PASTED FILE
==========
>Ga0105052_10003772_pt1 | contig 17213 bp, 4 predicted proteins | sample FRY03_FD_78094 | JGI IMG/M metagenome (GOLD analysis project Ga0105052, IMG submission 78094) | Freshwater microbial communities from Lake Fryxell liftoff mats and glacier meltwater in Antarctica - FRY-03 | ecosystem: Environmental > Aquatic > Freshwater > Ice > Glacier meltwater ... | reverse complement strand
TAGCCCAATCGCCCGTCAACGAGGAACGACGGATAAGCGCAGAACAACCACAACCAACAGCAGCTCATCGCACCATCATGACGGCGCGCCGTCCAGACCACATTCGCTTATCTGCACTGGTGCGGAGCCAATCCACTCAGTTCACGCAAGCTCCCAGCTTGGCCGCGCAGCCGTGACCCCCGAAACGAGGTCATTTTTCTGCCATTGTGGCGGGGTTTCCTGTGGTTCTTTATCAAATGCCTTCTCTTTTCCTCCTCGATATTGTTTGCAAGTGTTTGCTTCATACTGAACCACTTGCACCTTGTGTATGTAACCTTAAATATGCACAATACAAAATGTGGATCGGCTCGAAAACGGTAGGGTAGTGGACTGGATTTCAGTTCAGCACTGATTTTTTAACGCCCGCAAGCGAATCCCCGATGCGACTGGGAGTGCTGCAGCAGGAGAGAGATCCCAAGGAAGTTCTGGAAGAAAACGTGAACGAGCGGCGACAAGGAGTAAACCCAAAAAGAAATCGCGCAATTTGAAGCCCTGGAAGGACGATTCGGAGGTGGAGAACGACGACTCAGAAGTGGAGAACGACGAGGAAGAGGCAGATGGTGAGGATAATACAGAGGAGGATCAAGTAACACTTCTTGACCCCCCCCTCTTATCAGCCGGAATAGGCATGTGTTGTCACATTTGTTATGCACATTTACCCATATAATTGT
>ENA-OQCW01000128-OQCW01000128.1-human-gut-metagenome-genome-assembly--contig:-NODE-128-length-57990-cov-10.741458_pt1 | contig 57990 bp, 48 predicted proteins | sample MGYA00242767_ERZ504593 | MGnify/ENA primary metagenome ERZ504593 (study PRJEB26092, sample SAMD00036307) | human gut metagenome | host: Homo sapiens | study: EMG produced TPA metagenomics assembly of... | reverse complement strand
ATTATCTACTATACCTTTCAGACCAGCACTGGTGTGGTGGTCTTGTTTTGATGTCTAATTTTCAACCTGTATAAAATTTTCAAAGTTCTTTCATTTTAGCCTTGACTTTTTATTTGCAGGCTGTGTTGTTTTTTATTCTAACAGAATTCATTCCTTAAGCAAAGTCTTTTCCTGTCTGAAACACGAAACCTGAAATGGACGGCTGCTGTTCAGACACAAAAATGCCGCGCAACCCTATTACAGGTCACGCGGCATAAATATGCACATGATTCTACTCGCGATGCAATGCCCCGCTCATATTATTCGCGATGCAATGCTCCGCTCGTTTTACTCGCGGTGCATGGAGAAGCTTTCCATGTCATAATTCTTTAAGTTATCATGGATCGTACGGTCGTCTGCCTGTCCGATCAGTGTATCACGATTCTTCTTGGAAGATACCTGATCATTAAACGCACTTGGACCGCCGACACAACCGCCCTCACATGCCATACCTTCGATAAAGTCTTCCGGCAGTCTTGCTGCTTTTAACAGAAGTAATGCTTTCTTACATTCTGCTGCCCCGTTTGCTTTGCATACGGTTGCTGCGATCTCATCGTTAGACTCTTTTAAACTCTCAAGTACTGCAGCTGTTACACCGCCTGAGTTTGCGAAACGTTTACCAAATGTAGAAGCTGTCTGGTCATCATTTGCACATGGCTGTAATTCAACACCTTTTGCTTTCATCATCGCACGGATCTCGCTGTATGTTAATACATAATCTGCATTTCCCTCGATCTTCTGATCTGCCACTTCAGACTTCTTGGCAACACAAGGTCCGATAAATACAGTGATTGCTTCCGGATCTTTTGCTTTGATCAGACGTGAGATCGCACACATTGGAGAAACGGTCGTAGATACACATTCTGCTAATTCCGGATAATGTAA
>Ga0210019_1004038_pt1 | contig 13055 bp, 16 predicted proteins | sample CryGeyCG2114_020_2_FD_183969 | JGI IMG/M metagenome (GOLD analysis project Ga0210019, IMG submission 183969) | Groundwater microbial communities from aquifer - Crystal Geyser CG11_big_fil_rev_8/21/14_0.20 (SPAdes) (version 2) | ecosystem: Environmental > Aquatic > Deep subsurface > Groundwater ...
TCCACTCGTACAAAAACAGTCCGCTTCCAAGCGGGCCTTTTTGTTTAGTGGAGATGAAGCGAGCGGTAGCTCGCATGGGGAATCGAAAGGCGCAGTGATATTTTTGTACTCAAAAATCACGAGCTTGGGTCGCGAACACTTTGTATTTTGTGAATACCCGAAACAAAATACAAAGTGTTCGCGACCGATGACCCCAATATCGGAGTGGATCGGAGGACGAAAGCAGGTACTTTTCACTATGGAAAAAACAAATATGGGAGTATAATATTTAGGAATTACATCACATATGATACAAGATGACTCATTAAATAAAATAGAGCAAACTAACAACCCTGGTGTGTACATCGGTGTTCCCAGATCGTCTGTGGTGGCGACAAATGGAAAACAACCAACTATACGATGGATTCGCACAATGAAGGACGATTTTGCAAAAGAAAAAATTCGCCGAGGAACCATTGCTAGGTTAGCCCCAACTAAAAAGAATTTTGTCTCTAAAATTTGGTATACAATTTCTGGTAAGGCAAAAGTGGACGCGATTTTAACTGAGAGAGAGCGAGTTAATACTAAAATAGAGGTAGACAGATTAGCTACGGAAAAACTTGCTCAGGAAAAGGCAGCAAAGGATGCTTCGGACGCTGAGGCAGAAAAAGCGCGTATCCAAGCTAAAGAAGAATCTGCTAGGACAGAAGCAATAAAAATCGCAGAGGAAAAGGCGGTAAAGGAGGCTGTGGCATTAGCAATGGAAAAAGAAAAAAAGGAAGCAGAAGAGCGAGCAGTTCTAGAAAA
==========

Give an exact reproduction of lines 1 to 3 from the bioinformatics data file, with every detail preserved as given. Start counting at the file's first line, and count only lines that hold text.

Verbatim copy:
>Ga0105052_10003772_pt1 | contig 17213 bp, 4 predicted proteins | sample FRY03_FD_78094 | JGI IMG/M metagenome (GOLD analysis project Ga0105052, IMG submission 78094) | Freshwater microbial communities from Lake Fryxell liftoff mats and glacier meltwater in Antarctica - FRY-03 | ecosystem: Environmental > Aquatic > Freshwater > Ice > Glacier meltwater ... | reverse complement strand
TAGCCCAATCGCCCGTCAACGAGGAACGACGGATAAGCGCAGAACAACCACAACCAACAGCAGCTCATCGCACCATCATGACGGCGCGCCGTCCAGACCACATTCGCTTATCTGCACTGGTGCGGAGCCAATCCACTCAGTTCACGCAAGCTCCCAGCTTGGCCGCGCAGCCGTGACCCCCGAAACGAGGTCATTTTTCTGCCATTGTGGCGGGGTTTCCTGTGGTTCTTTATCAAATGCCTTCTCTTTTCCTCCTCGATATTGTTTGCAAGTGTTTGCTTCATACTGAACCACTTGCACCTTGTGTATGTAACCTTAAATATGCACAATACAAAATGTGGATCGGCTCGAAAACGGTAGGGTAGTGGACTGGATTTCAGTTCAGCACTGATTTTTTAACGCCCGCAAGCGAATCCCCGATGCGACTGGGAGTGCTGCAGCAGGAGAGAGATCCCAAGGAAGTTCTGGAAGAAAACGTGAACGAGCGGCGACAAGGAGTAAACCCAAAAAGAAATCGCGCAATTTGAAGCCCTGGAAGGACGATTCGGAGGTGGAGAACGACGACTCAGAAGTGGAGAACGACGAGGAAGAGGCAGATGGTGAGGATAATACAGAGGAGGATCAAGTAACACTTCTTGACCCCCCCCTCTTATCAGCCGGAATAGGCATGTGTTGTCACATTTGTTATGCACATTTACCCATATAATTGT
>ENA-OQCW01000128-OQCW01000128.1-human-gut-metagenome-genome-assembly--contig:-NODE-128-length-57990-cov-10.741458_pt1 | contig 57990 bp, 48 predicted proteins | sample MGYA00242767_ERZ504593 | MGnify/ENA primary metagenome ERZ504593 (study PRJEB26092, sample SAMD00036307) | human gut metagenome | host: Homo sapiens | study: EMG produced TPA metagenomics assembly of... | reverse complement strand